Stone has spent much of the last ten months trying to raise money to cover his legal expenses – which are expected to be approximately $3 million (For those Frank Report readers who still don’t understand why 97% of federal defendants end up taking plea deals rather than going to trial, just contemplate the cost for a 2-week trial).
Thus far, more than 45,000 people from across the country have donated almost $2 million to Stone’s defense fund.
But Stone has also noted that even some long-time friends and associates have shunned his requests for donations. “When you are in a crisis, you find out who your real friends are. You also find out who your real friends aren’t”, he said.
Throughout the time that he has been trying to raise money for his defense fund, Stone has been under a “gag order” that prevents him from publicly discussing any aspect of his case – a situation that has seriously hampered his fund-raising efforts.
He has also been under travel restrictions that have limited his ability to attend as many fundraisers as he otherwise would have done.
Some Surprise Witnesses Expected
According to the National Law Journal, one of the witnesses that the government plans to call in Stone’s trial is Steve Bannon, the former White House strategist and head of Breitbart.
Bannon will be appearing voluntarily rather than in response to a subpoena.
A person familiar with Bannon’s expected role in the trial says Bannon will likely testify that he communicated with Stone throughout the 2016 Presidential campaign – and that Stone “was portraying himself to Bannon as someone who was in touch with Assange.”
Rick Gates, who was deputy campaign manager for the Trump presidential campaign, is also expected to testify as a prosecution witness in Stone’s trial. Gates is expected to testify that Stone passed along information that supposedly came from WikiLeaks to the Trump campaign.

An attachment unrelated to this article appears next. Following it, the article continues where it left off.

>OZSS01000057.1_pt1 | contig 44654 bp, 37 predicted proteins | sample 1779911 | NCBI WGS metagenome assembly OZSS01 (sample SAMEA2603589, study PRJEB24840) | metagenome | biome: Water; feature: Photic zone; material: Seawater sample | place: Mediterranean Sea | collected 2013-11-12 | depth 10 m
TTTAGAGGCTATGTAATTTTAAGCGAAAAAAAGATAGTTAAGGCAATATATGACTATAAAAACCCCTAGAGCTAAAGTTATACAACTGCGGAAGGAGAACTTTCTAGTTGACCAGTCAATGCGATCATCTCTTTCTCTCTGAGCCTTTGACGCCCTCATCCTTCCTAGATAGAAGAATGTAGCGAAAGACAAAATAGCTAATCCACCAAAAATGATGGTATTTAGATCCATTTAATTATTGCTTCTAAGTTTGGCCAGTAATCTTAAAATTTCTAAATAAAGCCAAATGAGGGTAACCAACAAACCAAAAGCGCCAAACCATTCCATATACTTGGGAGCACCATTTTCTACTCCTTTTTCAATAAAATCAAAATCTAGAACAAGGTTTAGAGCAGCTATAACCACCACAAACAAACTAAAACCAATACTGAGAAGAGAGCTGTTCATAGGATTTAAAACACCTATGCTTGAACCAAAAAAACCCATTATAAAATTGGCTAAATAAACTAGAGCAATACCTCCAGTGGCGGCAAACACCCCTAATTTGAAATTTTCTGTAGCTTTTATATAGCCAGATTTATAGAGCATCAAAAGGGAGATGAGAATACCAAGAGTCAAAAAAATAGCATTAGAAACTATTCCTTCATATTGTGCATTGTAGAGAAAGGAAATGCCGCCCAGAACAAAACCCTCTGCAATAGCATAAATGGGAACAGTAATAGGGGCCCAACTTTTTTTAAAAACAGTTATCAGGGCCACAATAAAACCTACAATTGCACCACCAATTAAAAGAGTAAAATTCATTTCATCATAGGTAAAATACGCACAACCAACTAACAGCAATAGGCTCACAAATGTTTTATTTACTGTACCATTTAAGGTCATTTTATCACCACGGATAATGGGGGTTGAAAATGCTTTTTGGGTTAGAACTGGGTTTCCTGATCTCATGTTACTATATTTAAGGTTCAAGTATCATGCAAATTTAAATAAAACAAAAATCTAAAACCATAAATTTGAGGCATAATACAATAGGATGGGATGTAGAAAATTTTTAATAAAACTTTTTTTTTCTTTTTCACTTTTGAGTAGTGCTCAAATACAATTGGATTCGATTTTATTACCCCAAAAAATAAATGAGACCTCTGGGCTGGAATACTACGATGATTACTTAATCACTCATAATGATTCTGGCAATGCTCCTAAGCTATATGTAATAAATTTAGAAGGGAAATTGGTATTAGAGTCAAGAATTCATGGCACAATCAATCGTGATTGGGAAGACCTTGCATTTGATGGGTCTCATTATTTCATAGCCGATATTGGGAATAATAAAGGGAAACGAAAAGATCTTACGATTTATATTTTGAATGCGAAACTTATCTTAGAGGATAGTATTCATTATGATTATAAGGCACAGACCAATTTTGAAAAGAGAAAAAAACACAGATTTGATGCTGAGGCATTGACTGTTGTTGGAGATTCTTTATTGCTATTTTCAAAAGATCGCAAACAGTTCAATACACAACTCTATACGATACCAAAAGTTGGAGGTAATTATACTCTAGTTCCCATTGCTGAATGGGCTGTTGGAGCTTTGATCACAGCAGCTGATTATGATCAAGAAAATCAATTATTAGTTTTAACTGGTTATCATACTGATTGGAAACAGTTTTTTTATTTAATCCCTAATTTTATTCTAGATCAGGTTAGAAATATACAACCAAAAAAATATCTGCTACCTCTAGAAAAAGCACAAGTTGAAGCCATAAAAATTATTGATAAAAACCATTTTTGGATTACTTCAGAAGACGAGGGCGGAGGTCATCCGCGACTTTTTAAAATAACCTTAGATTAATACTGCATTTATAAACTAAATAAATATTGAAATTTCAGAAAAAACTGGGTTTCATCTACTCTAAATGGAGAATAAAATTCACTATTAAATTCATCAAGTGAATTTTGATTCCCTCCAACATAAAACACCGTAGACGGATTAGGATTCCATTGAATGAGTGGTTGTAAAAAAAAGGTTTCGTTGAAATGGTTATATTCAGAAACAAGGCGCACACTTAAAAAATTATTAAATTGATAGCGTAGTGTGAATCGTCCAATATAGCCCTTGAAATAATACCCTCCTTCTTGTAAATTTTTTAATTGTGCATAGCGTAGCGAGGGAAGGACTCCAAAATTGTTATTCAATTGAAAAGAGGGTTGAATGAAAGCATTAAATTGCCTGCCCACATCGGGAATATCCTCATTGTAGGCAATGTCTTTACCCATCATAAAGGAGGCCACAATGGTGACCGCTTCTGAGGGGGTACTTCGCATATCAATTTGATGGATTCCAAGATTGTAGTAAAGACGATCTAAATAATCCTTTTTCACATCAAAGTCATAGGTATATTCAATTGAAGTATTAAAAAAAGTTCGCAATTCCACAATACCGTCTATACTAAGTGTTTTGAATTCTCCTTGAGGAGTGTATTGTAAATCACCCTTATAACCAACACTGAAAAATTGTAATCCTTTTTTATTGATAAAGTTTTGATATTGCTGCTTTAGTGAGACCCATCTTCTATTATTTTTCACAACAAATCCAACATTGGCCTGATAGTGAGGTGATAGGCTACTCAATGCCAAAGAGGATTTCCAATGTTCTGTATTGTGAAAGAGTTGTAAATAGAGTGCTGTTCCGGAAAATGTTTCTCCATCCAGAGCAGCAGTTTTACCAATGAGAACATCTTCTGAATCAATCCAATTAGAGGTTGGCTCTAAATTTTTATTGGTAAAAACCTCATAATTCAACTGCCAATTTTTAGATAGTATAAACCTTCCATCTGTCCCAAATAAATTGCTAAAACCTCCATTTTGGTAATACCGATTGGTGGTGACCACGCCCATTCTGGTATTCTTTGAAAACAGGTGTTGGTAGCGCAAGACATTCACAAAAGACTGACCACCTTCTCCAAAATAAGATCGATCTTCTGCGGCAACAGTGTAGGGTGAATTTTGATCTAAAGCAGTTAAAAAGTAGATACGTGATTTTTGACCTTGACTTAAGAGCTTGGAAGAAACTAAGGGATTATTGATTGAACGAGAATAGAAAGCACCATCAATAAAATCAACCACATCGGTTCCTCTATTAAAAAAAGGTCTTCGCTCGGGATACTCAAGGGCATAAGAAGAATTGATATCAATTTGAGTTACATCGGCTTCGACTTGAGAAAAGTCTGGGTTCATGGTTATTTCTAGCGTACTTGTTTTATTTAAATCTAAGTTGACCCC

Many see the Stone trial as part of the overall push to impeach Trump – especially with respect to matters concerning WikiLeaks.
Stone himself could provide some blockbuster testimony if he were to take the stand in his own defense.
That’s because Trump provided written answers to the following questions posed to him by Special Counsel Robert Mueller:
– Were you told of anyone associated with you or your campaign, including Roger Stone, having any discussions, directly or indirectly with WikiLeaks…regarding the content or timing of released or hacked emails?
– Did Mr. Stone ever discuss WikiLeaks with you, or, as far as you were aware, with anyone else associated with the campaign?
– Did Mr. Stone at any time inform you about contacts he had with WikiLeaks or any intermediary of WikiLeaks, or about the forthcoming release of information?
In his written responses, Trump made these two statements:
– “I do not recall being told during the campaign that Roger Stone or anyone associated with my campaign had discussions with any of the entities named in the question regarding the content or timing of the release of hacked emails”.
– “I do not recall discussing WikiLeaks with [Stone], nor do I recall being aware of Mr. Stone having discussed WikiLeaks with individuals associated with my campaign”.
Trump also noted that although he had spoken with Stone “from time to time during the campaign”, he had no “recollection of the specifics of any conversations he with Stone between June 1, 2016, and Election Day”.
Can Stone Get a Fair Trial in the District of Columbia?
Given the composition of registered voters in the District of Columbia, it seems very unlikely that Stone will actually be tried by a jury of his peers.
That’s because 76% of those voters are registered as Democrats – while only 6% are registered as Republicans. Another 1% are registered with the D.C. Statehood Green Party and 1% with the Libertarian Party – and the remaining 16% are registered with other parties or no party at all.
If he is convicted on all counts, Stone could be facing a maximum sentence of 50 years. Assuming, however, that his sentences would run concurrently – and that he’ll be fairly evaluated as a first-time offender – his actual sentence will more likely be in the 4-6 years range.
Compare that, if you will, to the 21-27 months that Clare Bronfman will be facing when she’s sentenced next January.
Ahh, justice in America…Whatever you can afford is what you get.